Melbourne – A Creative City
We’ve made a flying visit to Melbourne – partly for work, mostly to watch Real Madrid on Friday night 🙂 – and we’ve been struck by just how creative the city of Melbourne really is. Our first trip to ‘Paris on the Yarra’ was in 1995 and we’ve all commented on just how much has changed during that time.
After a breakfast spent people watching in Degraves Street we wandered to the famous Hosier Lane and took in the incredible street art – and a rather fine Hendrix-esque busker. Following the lane down to Flinders Street took us to The Australian Centre for Moving Image at Federation Square where we spent a few hours at the ‘David Bowie Is’ exhibition. Exiting Fed Square we walked past Flinders Street Station and were reminded of the Webby Award winning earworm, ‘Dumb Ways to Die’, written to promote rail safety for a Melbourne Metro Trains campaign. Then followed work meetings where we discussed some of the tools available on the Envato website – a global design marketplace that also happens to be headquartered in Melbourne (impressive HQ below).
We’ve not even skimmed the surface but surely this type of creativity isn’t commonplace in all major cities? In Melbourne it almost seems on tap. So why is this?
The City of Melbourne actively encourages creativity. That is, they don’t just say it, they embrace it and allow it to grow organically. Street artists, pop up stores and buskers combine with heritage buildings, history, technology and startups to create a hotbed of creative vibes. And it’s incredibly catching. Wander through the business districts and you’ll see little separation – steel and glass blends seamlessly with unique storefronts, remixed historical buildings and hidden laneways.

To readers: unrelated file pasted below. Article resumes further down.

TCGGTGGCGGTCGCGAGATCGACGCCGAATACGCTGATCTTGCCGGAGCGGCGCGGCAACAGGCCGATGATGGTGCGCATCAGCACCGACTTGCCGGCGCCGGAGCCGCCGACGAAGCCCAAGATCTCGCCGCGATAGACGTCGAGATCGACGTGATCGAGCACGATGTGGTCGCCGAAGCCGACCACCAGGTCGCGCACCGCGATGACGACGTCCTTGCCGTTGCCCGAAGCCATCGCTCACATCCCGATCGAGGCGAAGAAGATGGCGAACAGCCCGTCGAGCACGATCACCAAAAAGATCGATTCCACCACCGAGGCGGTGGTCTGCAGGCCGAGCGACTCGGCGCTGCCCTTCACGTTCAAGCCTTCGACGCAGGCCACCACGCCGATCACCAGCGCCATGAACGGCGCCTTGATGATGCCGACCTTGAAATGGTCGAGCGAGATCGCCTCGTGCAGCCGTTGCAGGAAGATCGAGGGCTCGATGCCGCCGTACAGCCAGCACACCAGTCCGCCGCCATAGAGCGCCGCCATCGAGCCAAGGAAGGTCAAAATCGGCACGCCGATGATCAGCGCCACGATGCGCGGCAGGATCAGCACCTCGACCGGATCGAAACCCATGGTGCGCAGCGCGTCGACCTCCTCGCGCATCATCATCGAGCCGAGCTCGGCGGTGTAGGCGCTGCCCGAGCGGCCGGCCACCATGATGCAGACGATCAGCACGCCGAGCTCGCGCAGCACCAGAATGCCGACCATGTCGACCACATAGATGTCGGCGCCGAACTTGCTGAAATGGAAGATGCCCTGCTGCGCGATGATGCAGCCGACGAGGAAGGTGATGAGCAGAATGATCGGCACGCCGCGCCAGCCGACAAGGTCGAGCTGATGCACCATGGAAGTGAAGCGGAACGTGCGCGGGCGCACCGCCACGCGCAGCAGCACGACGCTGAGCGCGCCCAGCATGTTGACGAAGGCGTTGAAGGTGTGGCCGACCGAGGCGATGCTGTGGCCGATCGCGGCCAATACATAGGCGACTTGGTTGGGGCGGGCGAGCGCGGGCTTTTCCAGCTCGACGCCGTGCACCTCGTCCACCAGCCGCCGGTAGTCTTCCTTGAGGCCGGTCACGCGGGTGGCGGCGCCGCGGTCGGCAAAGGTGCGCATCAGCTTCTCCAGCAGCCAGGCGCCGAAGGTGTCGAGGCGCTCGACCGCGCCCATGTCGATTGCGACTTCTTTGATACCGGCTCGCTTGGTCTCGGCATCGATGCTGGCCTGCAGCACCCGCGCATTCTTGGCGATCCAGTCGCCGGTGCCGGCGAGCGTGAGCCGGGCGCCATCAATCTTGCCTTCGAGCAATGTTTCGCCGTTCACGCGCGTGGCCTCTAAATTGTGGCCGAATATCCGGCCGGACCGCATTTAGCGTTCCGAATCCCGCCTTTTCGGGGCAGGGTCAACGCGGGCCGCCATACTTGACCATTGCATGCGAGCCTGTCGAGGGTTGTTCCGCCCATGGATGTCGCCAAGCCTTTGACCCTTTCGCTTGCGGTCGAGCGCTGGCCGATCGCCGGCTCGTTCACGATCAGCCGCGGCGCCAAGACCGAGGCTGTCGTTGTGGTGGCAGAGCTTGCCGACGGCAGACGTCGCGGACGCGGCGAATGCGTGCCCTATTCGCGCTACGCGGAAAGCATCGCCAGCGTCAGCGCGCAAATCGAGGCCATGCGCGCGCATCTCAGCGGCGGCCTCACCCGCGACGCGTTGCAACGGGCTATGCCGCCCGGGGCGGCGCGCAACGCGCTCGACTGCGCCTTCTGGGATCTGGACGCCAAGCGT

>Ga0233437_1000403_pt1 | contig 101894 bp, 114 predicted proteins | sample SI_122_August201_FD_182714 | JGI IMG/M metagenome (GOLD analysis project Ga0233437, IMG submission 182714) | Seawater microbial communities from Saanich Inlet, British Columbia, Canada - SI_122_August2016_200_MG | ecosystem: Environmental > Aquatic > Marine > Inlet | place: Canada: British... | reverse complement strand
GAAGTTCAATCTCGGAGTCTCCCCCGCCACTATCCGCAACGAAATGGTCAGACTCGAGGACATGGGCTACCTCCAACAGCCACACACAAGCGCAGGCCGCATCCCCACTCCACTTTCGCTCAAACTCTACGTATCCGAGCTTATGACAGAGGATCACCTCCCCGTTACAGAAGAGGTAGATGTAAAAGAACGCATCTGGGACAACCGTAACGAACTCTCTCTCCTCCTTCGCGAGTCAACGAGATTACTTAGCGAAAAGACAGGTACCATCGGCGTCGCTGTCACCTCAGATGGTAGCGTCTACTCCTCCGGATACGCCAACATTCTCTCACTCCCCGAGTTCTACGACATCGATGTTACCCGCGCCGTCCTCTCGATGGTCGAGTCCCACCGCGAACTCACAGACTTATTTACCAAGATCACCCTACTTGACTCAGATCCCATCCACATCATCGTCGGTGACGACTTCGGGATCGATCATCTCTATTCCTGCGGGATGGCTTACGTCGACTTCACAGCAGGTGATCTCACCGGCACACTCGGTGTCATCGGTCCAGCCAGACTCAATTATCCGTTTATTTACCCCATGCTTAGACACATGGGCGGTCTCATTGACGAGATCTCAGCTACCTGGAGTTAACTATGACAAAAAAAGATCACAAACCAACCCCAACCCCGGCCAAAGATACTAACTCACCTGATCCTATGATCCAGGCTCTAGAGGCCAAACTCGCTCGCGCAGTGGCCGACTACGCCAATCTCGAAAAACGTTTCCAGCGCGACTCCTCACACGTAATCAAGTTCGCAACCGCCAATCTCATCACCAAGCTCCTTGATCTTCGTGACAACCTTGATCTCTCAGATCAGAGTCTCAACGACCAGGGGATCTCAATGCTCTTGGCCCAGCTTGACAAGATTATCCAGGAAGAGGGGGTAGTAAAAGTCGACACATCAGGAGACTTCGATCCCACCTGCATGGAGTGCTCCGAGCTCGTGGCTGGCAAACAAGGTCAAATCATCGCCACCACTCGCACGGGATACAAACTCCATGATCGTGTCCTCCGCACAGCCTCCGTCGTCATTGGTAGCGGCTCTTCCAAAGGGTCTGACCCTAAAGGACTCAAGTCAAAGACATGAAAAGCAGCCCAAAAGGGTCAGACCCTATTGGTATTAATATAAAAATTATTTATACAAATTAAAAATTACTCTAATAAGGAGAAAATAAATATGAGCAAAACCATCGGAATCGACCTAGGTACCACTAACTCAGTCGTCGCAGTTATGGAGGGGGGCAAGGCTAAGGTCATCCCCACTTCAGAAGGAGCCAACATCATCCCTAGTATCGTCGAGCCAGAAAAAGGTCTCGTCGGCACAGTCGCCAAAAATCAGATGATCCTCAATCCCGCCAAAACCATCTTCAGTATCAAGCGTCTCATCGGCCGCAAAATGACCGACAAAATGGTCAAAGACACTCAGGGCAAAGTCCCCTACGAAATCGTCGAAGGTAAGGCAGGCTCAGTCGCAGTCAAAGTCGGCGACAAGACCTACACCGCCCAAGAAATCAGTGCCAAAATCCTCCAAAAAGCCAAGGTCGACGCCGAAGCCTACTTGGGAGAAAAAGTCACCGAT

Over the past twenty years the city of Melbourne has witnessed an incredible regeneration and has been ranked the most liveable city in the world four times as well as being nominated one of the first United Nations City of Literature. How has this transformation happened in such a short space of time? We’d argue that by allowing a city, it’s surrounding suburbs (hello Brunswick and St Kilda) and most importantly, its people, to live, breathe and be themselves, Melbourne has conversely become more personal and beautifully unique.